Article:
Why We Pay Without A Whimper

By Kevin Hassett
Sunday, April 15, 2007

Early American history was a conservative's nirvana: It was one long tax revolt.

The British imposed taxes on everything from molasses to tea, and Americans smuggled the molasses, tossed the tea into a harbor and reached for their muskets. Thomas Jefferson's incendiary Declaration of Independence listed King George III's basest transgressions; prominent among them was that he had "sent hither swarms of Officers to harass our people and eat out their substance." The descendants of those royal minions are now, of course, nestled in thousands of cubicles in Internal Revenue Service offices across the country.

Looking at that history, it's astonishing how low the taxes were. Talk about men being men. One historian estimated the combined burden of the infamous "Navigation Acts," for example, to be 1 percent of income. The other assorted taxes added up to about the same, making the total bite a measly 2 percent.

And that set off a war.

Today taxes eat up about 30 percent of income, a much heavier burden. And like our ancestors, we don't believe that our money is particularly well spent. A Washington Post-ABC News poll taken last April found that Americans believe that 51 cents of every tax dollar is wasted. But where's the outrage? Most of us don't even own muskets, and the few of us who have revolted against the IRS are settled safely behind bars, to popular acclaim.

Which makes the U.S. tax system, ugly as it is, something of a marvel. It raises revenue without raising a ruckus. A simpler and more efficient system would undeniably serve everyone better, but the current hodgepodge is so entrenched as to have become a political third rail, and attempts to reform it almost always fail or are gradually reversed. Witness Ronald Reagan's Tax Reform Act of 1986.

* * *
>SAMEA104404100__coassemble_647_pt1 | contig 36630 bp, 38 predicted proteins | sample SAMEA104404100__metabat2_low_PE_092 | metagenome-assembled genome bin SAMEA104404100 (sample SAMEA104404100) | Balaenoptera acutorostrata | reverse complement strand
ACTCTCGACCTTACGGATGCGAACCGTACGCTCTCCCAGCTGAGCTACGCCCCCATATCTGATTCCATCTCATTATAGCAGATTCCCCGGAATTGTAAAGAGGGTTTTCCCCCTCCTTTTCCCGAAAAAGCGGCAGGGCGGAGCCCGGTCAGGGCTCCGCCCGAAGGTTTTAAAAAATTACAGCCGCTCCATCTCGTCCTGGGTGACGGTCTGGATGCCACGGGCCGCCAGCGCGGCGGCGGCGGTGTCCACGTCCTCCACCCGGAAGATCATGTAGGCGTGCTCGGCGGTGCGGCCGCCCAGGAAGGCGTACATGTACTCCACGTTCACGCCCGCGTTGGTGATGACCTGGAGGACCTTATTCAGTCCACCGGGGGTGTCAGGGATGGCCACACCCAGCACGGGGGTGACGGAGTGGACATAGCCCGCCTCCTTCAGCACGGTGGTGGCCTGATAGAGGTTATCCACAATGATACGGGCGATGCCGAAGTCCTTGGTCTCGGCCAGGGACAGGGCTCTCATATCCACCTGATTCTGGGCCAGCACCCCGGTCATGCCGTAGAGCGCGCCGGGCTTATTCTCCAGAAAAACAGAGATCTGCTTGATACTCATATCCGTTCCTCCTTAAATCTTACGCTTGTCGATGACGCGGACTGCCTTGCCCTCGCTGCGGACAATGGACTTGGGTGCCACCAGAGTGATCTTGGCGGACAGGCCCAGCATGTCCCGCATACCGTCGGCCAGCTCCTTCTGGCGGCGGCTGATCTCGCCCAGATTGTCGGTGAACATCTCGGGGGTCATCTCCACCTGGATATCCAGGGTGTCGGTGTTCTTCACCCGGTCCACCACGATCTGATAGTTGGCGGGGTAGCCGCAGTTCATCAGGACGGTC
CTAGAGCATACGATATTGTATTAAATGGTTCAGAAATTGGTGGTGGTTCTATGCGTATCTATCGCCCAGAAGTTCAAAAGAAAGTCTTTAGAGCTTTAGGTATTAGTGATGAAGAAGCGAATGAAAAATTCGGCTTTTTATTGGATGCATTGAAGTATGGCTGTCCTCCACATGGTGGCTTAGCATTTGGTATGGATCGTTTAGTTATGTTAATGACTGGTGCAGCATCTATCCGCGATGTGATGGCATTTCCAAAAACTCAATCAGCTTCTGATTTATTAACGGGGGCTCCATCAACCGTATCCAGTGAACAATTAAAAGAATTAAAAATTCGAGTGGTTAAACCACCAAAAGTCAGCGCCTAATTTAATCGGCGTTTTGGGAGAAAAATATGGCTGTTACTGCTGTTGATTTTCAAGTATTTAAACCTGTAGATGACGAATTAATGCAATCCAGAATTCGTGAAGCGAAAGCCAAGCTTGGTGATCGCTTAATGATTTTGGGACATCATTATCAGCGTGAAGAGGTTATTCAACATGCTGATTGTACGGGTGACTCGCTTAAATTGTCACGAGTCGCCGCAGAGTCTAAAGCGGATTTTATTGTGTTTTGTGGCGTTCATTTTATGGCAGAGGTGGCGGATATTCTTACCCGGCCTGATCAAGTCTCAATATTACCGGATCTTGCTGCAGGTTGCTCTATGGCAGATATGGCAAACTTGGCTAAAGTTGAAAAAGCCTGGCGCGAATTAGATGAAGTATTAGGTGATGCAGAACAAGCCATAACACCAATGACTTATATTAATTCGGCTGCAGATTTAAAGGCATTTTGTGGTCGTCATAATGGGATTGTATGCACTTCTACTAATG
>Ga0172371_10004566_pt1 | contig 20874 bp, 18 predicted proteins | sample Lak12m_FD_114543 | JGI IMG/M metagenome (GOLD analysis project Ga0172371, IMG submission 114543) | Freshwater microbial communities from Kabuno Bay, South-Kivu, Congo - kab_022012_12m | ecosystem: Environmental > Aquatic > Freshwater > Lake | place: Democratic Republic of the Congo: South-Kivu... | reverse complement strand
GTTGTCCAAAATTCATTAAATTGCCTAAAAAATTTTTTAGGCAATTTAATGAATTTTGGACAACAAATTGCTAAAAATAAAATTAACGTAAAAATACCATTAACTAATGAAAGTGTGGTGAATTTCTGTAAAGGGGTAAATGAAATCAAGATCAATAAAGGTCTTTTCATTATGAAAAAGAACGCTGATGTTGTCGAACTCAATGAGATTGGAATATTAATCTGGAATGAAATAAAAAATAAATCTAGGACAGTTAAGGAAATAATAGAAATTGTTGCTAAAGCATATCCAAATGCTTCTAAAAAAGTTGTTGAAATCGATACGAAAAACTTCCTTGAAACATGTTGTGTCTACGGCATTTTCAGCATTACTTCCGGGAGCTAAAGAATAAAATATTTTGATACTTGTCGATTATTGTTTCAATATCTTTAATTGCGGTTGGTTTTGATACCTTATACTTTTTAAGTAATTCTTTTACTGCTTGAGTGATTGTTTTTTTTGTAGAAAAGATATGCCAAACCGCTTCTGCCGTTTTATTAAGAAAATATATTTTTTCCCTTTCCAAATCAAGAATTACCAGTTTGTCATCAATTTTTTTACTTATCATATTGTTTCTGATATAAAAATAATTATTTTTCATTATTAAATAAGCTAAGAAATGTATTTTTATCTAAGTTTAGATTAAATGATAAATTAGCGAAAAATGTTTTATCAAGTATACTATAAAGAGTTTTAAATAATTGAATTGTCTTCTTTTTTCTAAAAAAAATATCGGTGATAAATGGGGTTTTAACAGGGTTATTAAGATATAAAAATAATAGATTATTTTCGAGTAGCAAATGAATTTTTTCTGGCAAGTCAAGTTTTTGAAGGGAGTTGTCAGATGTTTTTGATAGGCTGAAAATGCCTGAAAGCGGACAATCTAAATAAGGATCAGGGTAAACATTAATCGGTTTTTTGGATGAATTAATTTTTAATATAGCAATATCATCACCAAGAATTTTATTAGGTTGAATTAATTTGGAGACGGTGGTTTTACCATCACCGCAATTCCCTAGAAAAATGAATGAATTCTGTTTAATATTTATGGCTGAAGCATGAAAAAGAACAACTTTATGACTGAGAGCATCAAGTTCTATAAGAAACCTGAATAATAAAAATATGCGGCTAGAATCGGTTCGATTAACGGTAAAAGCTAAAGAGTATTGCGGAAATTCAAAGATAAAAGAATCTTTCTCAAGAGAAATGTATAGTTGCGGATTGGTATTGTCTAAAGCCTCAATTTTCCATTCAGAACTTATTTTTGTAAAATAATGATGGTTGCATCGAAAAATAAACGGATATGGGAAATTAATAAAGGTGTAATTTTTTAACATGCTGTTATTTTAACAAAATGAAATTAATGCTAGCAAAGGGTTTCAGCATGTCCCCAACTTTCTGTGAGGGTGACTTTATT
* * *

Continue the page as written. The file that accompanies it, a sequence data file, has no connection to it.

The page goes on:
Like a finch in the Galapagos Islands, the tax code has gradually evolved in a manner that maximizes its chances for survival. So a natural history of our tax system provides an interesting mirror on ourselves and reveals some surprising facts.

Perhaps the most contentious question about taxes is: Who should pay them? Progressives argue that the government should use the tax code to redistribute income from the wealthiest to others, while economic conservatives worry that high taxes will slow the economy and hurt the poor.

To a large extent, the poor have been taken off the tax rolls altogether, reflecting the unanimous view of both conflicting political camps that government should not unduly stress the down and out. With the expansion of the Earned Income Tax Credit and child tax credit, for example, many poor people have negative federal taxes, often to an extent large enough to offset other taxes paid elsewhere, such as sales taxes. In 2004, a single mother with two children and an income of $14,000 had a total tax burden that was on net a subsidy of $1,127.33. Governments mailed her more money than she paid.

What about those who do pay taxes?

To analyze them more carefully, I turned to the U.S. Department of Labor's Consumer Expenditure Survey, which contains data on household expenditures, as well as on income and taxes for a large sample of Americans. Using it as a base, I calculated the average taxes paid (including federal and state income taxes, sales taxes, property taxes and federal payroll taxes) for typical families and compared that, for context, to the other things these families spent money on.

The accompanying chart contains the calculations for two scenarios -- a family of four with an income of $50,000, and a family of four with an income of $150,000. The chart shows the average total taxes paid and average expenditures for two years, 1983 and 2003 (the last year for which data are available). Looking first at the average American family with a $50,000 income, a couple of things jump out. First, even though the family has a relatively low income, the amount of money it paid in taxes at all levels was strikingly high in both years. In 1983, it paid 29 percent of income in taxes. In 2003, it paid 31 percent.

CONTINUED     1        >

© 2007 The Washington Post Company